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The Chartered Institute of Housing is the independent voice for housing and the home of professional standards

Election 2017: what we're asking for on .... welfare

09/05/2017


As the build up to next month’s General Election continues our policy and practice officer Sam Lister takes a closer look at what we’re asking for on welfare policy – one of our key election priorities.

For some time now we’ve been saying that the government should take a very close look at welfare policy and the upcoming election is an ideal opportunity for all parties to do exactly that.

A number of policies seriously undermine efforts that are being made to tackle the housing crisis and demonstrate the lack of a wider strategy.

The lower benefit cap is one such policy.

New figures demonstrate the scale of the impact of the decision to lower the benefit cap to £20,000 outside of London and £23,000 in London – nearly 200,000 children from the lowest income families have seen their parents’ income fall since the cap was lowered.

Designed initially to even the scales between families on benefits and working families, this policy is doing anything but. In fact it is costing some of society’s most vulnerable people very dearly. And six out of seven households affected are either exempt from seeking work because they have a child under five or are recognised by the government as unfit to work.

Families affected now have to find weekly shortfalls between the help they get with housing costs and their rent of more than £100 in some cases. That is quite simply not sustainable.

The decision to lower the benefit cap will only serve to put housing even further out of reach for thousands of families and risk worsening a growing homelessness problem. We are urging all parties to commit to reversing this policy.

Another policy which we are urging the government to look at is the local housing allowance cap (LHA).

The government still plans to cap all housing benefit, including for supported housing, at LHA levels from 2019.

The uncertainty that the decision has created has already caused some supported housing providers to put the brakes on developing this crucial form of housing – this is a real cause for concern for the many vulnerable people who benefit from it at a time when need is increasing.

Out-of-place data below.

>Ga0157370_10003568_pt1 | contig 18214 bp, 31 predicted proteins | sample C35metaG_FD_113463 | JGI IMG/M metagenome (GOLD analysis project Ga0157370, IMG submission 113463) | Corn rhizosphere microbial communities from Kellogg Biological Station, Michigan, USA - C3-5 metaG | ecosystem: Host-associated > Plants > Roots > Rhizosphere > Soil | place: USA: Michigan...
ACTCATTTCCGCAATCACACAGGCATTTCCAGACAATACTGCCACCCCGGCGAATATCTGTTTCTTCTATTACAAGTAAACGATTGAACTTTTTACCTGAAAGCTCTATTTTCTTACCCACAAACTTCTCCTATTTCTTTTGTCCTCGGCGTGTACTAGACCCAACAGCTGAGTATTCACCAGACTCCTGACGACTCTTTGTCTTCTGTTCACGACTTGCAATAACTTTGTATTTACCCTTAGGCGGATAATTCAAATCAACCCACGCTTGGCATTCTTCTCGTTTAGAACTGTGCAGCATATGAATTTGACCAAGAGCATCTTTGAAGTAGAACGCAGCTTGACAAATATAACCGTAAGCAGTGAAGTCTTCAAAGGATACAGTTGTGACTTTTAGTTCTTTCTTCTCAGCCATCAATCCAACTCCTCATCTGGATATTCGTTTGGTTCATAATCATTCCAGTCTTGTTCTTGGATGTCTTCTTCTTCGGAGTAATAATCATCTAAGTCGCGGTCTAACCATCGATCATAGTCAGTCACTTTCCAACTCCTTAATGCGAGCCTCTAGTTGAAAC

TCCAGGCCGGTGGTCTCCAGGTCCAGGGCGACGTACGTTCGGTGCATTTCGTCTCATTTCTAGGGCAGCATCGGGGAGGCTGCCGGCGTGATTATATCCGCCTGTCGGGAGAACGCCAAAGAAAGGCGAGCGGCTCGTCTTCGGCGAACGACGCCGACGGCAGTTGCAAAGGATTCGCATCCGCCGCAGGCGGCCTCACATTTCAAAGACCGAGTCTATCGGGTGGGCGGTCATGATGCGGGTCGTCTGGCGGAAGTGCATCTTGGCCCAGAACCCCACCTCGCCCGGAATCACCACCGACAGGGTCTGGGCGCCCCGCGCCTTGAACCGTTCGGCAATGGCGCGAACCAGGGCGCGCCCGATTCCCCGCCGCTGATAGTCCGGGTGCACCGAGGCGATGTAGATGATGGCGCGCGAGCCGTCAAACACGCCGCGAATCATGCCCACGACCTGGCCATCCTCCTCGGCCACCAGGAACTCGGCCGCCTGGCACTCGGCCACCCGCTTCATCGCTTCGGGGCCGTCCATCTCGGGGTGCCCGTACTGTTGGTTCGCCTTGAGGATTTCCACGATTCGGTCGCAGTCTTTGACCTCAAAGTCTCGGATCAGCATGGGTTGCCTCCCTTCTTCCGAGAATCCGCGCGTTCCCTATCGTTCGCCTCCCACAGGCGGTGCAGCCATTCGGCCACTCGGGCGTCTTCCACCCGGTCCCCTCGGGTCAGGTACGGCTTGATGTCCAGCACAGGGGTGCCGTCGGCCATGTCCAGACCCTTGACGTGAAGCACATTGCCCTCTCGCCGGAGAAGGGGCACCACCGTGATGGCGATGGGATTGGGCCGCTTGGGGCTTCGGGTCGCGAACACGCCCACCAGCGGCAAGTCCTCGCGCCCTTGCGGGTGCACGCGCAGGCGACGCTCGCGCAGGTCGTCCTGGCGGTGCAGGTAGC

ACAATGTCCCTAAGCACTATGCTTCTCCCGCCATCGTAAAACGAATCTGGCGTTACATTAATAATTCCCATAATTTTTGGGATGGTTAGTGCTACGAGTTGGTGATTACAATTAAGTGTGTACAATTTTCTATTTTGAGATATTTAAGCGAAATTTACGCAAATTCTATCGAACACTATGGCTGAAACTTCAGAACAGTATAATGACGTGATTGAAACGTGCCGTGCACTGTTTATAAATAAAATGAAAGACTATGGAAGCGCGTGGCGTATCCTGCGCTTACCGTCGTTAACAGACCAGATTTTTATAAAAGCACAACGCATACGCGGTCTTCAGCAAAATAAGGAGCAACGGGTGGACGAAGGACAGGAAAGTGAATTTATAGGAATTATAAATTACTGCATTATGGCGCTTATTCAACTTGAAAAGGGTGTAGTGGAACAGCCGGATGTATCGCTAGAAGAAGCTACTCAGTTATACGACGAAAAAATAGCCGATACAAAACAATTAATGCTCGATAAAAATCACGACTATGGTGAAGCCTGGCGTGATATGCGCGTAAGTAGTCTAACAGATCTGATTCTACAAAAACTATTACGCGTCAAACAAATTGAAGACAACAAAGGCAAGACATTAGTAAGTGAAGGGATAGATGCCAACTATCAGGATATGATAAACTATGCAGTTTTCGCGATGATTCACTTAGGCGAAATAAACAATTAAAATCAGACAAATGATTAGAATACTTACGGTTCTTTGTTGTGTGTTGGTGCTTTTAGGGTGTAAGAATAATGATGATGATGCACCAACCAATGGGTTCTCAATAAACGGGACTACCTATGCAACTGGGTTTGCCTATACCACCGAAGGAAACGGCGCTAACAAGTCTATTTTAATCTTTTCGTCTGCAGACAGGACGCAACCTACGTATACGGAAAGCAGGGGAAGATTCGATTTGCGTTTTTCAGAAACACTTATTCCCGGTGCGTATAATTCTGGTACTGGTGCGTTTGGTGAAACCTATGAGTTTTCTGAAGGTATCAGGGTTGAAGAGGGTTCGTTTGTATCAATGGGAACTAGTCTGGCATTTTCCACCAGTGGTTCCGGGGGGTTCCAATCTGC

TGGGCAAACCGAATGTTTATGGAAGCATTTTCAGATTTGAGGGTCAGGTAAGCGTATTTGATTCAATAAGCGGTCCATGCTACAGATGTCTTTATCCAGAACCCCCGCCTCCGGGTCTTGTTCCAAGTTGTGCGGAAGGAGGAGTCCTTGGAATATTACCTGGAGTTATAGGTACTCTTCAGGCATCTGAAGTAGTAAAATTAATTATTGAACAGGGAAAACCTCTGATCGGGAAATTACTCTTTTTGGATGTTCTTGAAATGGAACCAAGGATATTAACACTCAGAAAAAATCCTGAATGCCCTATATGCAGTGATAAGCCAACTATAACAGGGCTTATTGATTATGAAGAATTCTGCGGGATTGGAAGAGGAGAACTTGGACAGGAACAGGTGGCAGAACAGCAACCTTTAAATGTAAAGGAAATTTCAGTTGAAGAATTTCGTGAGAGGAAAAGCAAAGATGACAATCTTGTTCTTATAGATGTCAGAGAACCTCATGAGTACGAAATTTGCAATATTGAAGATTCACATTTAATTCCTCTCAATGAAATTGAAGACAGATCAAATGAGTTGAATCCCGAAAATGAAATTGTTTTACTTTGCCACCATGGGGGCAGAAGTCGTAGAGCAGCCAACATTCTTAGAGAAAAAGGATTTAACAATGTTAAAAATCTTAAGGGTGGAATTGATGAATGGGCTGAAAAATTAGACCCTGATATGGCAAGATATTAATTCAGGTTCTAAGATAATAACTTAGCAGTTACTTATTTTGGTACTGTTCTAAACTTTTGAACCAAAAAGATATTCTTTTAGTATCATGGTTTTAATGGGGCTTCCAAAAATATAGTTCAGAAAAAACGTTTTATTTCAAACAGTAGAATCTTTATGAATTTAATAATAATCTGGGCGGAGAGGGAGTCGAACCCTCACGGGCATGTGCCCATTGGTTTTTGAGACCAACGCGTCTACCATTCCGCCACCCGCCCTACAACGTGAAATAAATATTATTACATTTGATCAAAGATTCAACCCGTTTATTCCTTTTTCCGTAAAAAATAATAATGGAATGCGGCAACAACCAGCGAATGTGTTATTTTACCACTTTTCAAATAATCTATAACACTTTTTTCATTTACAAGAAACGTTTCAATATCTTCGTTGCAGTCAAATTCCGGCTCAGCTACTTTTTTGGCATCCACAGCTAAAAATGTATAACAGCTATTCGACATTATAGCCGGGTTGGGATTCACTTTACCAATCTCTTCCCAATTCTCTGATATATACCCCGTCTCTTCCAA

In a joint report the Communities and Local Government Committee and the Work and Pensions Committee have urged the government to drop this policy and we want to see a commitment from all parties to preserve housing that plays such an important role in protecting and enhancing the lives of our most vulnerable people.

Something which has not received as much attention but is just as worrying, is the application of the LHA cap to general needs social housing tenants.

Our research last year showed that this could hit many thousands of council tenants by as much as £25 a week.

Of course there’s every reason to believe that this will be a problem for housing association tenants as well, given that their rents are typically higher.

The impact of the LHA cap would perhaps not be so severe if the rates were updated to reflect actual rents.

LHA is intended to allow private tenants who get help with their housing costs to access the cheapest 30 per cent of the market. But the reality is it is doing anything but that in some areas.

We recently looked at LHA rates for under 35s and found that, in some areas, it doesn’t even cover five per cent of the market.

It’s no mystery how we have got to this point. The mechanism for LHA to be updated to reflect changes in the market has gradually been eroded and then frozen for four years from April 2016. Affordable housing is becoming more and more difficult to find – for all kinds of household.

We want parties to commit to axing the LHA freeze and updating the rates so that they better reflect the reality of the private rental market.

Next month’s election is a chance for all parties to take a pragmatic look at policies which will solve our housing crisis.

We are urging them to think very carefully about the interaction between welfare policies and housing policy to ensure the two are not operating at crossed purposes.


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